[Top][All Lists]

[Date Prev][Date Next][Thread Prev][Thread Next][Date Index][Thread Index]

Re: [Nmh-workers] refile's -retainsequences switch

From: Robert Elz
Subject: Re: [Nmh-workers] refile's -retainsequences switch
Date: Mon, 21 Apr 2014 06:44:45 +0700

    Date:        Sun, 20 Apr 2014 16:34:25 -0400
    From:        Ken Hornstein <address@hidden>
    Message-ID:  <address@hidden>

  | So exactly when should one use '-', and when should one use \-?

Hyphens go in the middle of hyphenated words, and basically no place
else (and when you're typing *roff, should almost never be typed, allow
*roff to insert hyphens when required - other than words for which the spelling
demands a hyphen).   \- (minus) basically belongs to mathematics, and similar.

Everywhere else you want one of either n or m dashes, \(en or \(em, depending
upon how wide you want it to be.   When producing ascii they all make -
of course, but for better output formats they're all distinct (\- (minus)
is a bit odd, as it is positioned at half digit height, the others at half
n height, which is a bit lower - but that's one reason you really don't
want to mis-use minus as a hyphen.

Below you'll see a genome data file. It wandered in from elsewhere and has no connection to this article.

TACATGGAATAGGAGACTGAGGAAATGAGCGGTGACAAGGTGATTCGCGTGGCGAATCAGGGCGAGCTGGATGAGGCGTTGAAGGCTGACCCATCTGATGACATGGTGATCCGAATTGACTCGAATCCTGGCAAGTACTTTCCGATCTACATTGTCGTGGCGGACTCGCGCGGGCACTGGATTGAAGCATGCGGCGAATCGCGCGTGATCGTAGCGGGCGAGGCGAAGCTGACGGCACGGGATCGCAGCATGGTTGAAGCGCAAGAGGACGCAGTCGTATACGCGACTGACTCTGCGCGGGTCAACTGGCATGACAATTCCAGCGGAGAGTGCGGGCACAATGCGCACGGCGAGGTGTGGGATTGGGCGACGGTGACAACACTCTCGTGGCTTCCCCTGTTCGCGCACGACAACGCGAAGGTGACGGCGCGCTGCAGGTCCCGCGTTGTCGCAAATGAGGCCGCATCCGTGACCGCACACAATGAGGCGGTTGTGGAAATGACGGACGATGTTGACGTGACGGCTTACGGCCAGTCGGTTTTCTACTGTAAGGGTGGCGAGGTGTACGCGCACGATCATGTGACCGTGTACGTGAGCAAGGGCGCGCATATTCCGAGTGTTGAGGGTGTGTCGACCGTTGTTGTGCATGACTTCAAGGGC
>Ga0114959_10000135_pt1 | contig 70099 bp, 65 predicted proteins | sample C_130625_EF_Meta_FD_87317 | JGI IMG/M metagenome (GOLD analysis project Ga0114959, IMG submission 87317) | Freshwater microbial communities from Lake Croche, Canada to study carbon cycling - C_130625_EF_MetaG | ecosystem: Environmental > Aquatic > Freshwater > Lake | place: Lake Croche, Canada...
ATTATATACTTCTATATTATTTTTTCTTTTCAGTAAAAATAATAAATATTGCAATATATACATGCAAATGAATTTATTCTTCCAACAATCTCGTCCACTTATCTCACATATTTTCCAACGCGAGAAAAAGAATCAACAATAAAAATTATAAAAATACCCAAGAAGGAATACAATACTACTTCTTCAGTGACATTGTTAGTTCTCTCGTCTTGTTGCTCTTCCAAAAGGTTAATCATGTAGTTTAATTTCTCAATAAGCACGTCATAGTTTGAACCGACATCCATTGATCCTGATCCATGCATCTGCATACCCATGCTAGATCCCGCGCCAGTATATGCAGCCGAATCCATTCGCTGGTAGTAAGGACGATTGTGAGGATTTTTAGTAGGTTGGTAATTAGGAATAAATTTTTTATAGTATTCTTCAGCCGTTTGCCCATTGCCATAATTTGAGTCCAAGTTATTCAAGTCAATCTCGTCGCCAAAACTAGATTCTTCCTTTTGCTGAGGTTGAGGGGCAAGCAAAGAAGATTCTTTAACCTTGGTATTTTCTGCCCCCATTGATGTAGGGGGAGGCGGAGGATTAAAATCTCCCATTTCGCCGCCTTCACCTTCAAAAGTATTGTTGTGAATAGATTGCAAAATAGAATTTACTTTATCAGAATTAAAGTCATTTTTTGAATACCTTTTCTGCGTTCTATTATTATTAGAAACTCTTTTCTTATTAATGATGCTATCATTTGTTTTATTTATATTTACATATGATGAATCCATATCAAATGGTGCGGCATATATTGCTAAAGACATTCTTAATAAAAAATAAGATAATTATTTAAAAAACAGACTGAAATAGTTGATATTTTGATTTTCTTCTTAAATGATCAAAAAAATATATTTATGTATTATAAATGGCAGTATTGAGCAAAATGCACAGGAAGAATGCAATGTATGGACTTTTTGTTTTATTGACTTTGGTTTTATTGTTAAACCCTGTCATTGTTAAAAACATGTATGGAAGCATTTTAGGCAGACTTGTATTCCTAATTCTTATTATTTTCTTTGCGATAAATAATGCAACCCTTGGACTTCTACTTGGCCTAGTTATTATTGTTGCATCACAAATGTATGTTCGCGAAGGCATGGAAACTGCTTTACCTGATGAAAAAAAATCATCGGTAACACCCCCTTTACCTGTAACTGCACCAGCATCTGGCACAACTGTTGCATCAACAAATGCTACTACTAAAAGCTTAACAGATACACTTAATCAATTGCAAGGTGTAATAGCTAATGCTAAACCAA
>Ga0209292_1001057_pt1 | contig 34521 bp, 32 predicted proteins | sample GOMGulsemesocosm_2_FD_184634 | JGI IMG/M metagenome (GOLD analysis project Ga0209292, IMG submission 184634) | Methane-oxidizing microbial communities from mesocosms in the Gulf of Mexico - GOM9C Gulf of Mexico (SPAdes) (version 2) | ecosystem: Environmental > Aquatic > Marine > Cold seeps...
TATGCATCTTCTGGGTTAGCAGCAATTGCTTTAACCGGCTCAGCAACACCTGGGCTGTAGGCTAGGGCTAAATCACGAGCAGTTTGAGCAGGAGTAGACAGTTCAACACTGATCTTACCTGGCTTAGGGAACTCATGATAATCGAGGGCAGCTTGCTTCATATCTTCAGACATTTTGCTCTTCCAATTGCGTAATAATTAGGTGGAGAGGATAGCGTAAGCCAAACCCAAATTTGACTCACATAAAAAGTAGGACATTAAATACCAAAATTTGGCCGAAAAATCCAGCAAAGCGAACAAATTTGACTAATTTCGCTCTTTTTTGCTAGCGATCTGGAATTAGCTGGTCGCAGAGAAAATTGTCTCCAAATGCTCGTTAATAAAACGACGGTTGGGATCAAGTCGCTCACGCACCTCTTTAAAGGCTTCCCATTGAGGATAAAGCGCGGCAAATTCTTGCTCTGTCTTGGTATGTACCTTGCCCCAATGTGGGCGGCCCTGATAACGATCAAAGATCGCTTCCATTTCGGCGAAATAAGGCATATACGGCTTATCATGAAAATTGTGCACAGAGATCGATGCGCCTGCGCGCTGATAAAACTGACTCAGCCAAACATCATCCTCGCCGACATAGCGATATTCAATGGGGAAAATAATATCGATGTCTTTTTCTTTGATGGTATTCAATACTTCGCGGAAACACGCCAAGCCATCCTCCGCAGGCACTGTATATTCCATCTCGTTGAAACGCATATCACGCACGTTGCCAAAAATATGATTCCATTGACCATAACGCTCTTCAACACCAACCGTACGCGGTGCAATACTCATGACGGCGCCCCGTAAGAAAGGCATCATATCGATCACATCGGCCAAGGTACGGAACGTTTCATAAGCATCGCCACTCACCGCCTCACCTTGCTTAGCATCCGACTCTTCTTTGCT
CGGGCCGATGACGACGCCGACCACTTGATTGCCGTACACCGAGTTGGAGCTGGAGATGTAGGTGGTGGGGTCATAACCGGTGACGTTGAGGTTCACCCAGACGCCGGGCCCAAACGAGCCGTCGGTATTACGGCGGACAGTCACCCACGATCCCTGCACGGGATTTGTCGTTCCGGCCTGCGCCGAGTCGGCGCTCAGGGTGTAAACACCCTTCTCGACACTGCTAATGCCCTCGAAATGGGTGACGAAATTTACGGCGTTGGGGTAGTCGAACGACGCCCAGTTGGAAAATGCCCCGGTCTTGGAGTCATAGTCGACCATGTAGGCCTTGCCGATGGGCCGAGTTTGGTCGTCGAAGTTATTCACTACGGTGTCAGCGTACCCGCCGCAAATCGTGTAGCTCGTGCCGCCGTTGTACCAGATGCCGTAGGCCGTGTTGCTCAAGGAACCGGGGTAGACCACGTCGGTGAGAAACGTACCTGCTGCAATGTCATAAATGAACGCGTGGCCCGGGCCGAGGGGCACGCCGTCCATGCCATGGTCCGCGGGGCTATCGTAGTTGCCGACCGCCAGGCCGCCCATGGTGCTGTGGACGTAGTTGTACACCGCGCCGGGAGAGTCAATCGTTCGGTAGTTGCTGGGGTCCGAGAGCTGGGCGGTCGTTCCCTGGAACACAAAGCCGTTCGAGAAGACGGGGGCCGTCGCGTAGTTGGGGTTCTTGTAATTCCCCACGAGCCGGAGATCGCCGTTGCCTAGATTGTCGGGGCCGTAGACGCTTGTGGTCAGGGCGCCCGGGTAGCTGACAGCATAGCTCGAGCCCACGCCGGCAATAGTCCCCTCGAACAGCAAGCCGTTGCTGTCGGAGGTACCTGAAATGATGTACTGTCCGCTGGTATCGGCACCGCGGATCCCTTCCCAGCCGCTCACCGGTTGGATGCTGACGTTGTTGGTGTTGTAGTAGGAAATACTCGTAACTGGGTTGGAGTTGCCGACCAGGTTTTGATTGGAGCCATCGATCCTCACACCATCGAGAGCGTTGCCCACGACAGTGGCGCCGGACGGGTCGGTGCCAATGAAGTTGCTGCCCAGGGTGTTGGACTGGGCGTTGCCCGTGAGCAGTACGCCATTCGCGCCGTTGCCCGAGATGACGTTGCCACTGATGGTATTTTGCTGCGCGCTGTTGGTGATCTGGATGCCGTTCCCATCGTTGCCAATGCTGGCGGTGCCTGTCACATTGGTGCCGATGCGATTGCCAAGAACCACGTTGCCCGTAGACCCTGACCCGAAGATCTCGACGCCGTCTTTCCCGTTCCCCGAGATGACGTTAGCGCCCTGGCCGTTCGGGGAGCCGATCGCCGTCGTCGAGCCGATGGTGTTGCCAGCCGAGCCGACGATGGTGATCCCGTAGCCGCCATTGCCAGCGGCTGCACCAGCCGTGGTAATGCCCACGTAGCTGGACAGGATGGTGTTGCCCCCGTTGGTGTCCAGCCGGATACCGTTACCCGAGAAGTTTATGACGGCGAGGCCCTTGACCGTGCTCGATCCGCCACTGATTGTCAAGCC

| The convention seems to be \- is used as the prefix to switches, for
  | example, but why?

In commands like "ls -l" (or refile -retainsequences) the switch indicator
(the -) was selected as the ascii character, then had to be mapped
to one of the dash types when typeset ... hyphens are too short, and look
ugly, n & m dashes are a bit too wide (m dash much too wide), minus is
what was left...   It also fits kind of neatly with the analogy to
negative numbers, which is normally the only place (unix command switches 
excepted) that you ever see a "word" starting with a dash type glyph, (that
is, -2 is natural, -foo (if it isn't a switch) is not).  Dashes otherwise 
normally appear surrounded by spaces (or each other) or with word
characters on both sides.


reply via email to

[Prev in Thread] Current Thread [Next in Thread]